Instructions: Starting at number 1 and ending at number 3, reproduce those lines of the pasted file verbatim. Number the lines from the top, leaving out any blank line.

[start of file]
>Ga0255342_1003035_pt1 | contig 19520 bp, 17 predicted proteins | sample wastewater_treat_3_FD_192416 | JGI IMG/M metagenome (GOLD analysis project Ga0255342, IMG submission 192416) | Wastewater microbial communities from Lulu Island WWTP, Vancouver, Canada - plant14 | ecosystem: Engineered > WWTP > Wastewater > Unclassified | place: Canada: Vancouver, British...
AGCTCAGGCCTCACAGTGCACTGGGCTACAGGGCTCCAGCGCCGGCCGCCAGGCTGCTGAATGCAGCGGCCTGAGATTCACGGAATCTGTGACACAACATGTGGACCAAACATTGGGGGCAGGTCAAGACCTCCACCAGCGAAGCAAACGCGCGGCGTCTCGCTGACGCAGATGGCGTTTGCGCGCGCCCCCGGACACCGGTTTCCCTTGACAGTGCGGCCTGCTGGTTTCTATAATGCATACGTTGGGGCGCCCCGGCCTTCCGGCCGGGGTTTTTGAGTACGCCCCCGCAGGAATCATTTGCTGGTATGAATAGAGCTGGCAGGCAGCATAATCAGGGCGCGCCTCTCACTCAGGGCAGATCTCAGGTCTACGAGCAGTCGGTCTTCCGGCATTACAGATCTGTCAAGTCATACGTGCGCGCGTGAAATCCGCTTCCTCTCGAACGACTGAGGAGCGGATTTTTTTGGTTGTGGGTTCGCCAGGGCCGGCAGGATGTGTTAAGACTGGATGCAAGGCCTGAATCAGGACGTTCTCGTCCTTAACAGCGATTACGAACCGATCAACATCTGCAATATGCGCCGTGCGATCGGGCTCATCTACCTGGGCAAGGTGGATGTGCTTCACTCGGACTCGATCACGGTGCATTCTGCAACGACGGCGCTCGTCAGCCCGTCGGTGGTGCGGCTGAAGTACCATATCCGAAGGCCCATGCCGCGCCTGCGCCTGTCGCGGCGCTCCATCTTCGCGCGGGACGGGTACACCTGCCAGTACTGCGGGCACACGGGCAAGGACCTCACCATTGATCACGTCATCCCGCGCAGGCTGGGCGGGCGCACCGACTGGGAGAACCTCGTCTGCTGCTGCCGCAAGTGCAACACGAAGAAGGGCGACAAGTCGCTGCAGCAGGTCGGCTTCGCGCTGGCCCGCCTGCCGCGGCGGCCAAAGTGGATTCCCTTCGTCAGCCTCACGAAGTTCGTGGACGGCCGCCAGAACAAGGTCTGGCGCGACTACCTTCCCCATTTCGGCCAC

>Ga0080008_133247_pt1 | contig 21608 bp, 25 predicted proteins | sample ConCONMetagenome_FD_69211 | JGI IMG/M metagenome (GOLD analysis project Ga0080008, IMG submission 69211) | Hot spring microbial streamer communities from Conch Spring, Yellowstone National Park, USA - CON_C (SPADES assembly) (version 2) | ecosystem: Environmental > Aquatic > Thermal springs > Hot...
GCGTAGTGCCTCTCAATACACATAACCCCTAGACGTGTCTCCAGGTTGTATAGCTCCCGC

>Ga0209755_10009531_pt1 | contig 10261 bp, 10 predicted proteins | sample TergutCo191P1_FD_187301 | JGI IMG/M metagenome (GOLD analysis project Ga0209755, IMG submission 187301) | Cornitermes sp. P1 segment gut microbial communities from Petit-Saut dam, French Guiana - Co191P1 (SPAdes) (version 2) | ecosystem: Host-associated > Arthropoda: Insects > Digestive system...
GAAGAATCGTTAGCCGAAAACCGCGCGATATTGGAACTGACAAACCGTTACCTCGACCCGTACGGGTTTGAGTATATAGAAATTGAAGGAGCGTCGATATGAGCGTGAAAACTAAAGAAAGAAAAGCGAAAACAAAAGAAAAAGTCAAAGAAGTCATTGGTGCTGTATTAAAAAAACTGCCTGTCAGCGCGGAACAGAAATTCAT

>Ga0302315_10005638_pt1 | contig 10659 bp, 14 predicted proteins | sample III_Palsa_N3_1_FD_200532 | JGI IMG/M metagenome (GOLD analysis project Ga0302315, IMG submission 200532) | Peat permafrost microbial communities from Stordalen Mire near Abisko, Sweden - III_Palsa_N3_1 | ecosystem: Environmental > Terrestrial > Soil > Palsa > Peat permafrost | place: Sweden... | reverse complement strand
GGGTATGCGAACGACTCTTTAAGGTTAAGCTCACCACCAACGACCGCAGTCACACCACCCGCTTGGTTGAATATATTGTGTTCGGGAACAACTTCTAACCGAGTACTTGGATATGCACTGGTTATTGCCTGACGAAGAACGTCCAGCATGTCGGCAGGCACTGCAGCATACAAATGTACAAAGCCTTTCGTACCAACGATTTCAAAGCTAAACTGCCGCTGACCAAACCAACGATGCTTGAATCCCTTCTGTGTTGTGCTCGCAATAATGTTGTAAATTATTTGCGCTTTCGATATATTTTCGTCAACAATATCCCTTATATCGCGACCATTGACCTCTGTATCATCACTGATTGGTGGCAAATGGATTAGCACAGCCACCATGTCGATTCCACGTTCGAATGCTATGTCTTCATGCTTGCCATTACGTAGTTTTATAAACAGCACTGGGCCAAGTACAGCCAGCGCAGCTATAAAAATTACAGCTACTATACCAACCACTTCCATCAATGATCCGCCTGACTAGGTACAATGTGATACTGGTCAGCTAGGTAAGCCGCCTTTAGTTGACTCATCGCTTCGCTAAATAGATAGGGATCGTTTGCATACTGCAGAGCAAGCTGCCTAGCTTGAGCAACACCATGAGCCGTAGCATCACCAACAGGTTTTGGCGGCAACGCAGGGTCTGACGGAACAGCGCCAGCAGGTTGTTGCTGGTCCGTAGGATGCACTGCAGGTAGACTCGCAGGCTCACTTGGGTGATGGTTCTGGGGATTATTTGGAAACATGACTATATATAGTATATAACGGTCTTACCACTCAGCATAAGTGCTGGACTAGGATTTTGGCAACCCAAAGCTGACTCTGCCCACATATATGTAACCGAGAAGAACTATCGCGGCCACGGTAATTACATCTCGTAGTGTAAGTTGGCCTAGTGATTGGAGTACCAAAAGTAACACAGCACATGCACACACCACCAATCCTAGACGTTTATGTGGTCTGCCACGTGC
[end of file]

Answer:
>Ga0255342_1003035_pt1 | contig 19520 bp, 17 predicted proteins | sample wastewater_treat_3_FD_192416 | JGI IMG/M metagenome (GOLD analysis project Ga0255342, IMG submission 192416) | Wastewater microbial communities from Lulu Island WWTP, Vancouver, Canada - plant14 | ecosystem: Engineered > WWTP > Wastewater > Unclassified | place: Canada: Vancouver, British...
AGCTCAGGCCTCACAGTGCACTGGGCTACAGGGCTCCAGCGCCGGCCGCCAGGCTGCTGAATGCAGCGGCCTGAGATTCACGGAATCTGTGACACAACATGTGGACCAAACATTGGGGGCAGGTCAAGACCTCCACCAGCGAAGCAAACGCGCGGCGTCTCGCTGACGCAGATGGCGTTTGCGCGCGCCCCCGGACACCGGTTTCCCTTGACAGTGCGGCCTGCTGGTTTCTATAATGCATACGTTGGGGCGCCCCGGCCTTCCGGCCGGGGTTTTTGAGTACGCCCCCGCAGGAATCATTTGCTGGTATGAATAGAGCTGGCAGGCAGCATAATCAGGGCGCGCCTCTCACTCAGGGCAGATCTCAGGTCTACGAGCAGTCGGTCTTCCGGCATTACAGATCTGTCAAGTCATACGTGCGCGCGTGAAATCCGCTTCCTCTCGAACGACTGAGGAGCGGATTTTTTTGGTTGTGGGTTCGCCAGGGCCGGCAGGATGTGTTAAGACTGGATGCAAGGCCTGAATCAGGACGTTCTCGTCCTTAACAGCGATTACGAACCGATCAACATCTGCAATATGCGCCGTGCGATCGGGCTCATCTACCTGGGCAAGGTGGATGTGCTTCACTCGGACTCGATCACGGTGCATTCTGCAACGACGGCGCTCGTCAGCCCGTCGGTGGTGCGGCTGAAGTACCATATCCGAAGGCCCATGCCGCGCCTGCGCCTGTCGCGGCGCTCCATCTTCGCGCGGGACGGGTACACCTGCCAGTACTGCGGGCACACGGGCAAGGACCTCACCATTGATCACGTCATCCCGCGCAGGCTGGGCGGGCGCACCGACTGGGAGAACCTCGTCTGCTGCTGCCGCAAGTGCAACACGAAGAAGGGCGACAAGTCGCTGCAGCAGGTCGGCTTCGCGCTGGCCCGCCTGCCGCGGCGGCCAAAGTGGATTCCCTTCGTCAGCCTCACGAAGTTCGTGGACGGCCGCCAGAACAAGGTCTGGCGCGACTACCTTCCCCATTTCGGCCAC

>Ga0080008_133247_pt1 | contig 21608 bp, 25 predicted proteins | sample ConCONMetagenome_FD_69211 | JGI IMG/M metagenome (GOLD analysis project Ga0080008, IMG submission 69211) | Hot spring microbial streamer communities from Conch Spring, Yellowstone National Park, USA - CON_C (SPADES assembly) (version 2) | ecosystem: Environmental > Aquatic > Thermal springs > Hot...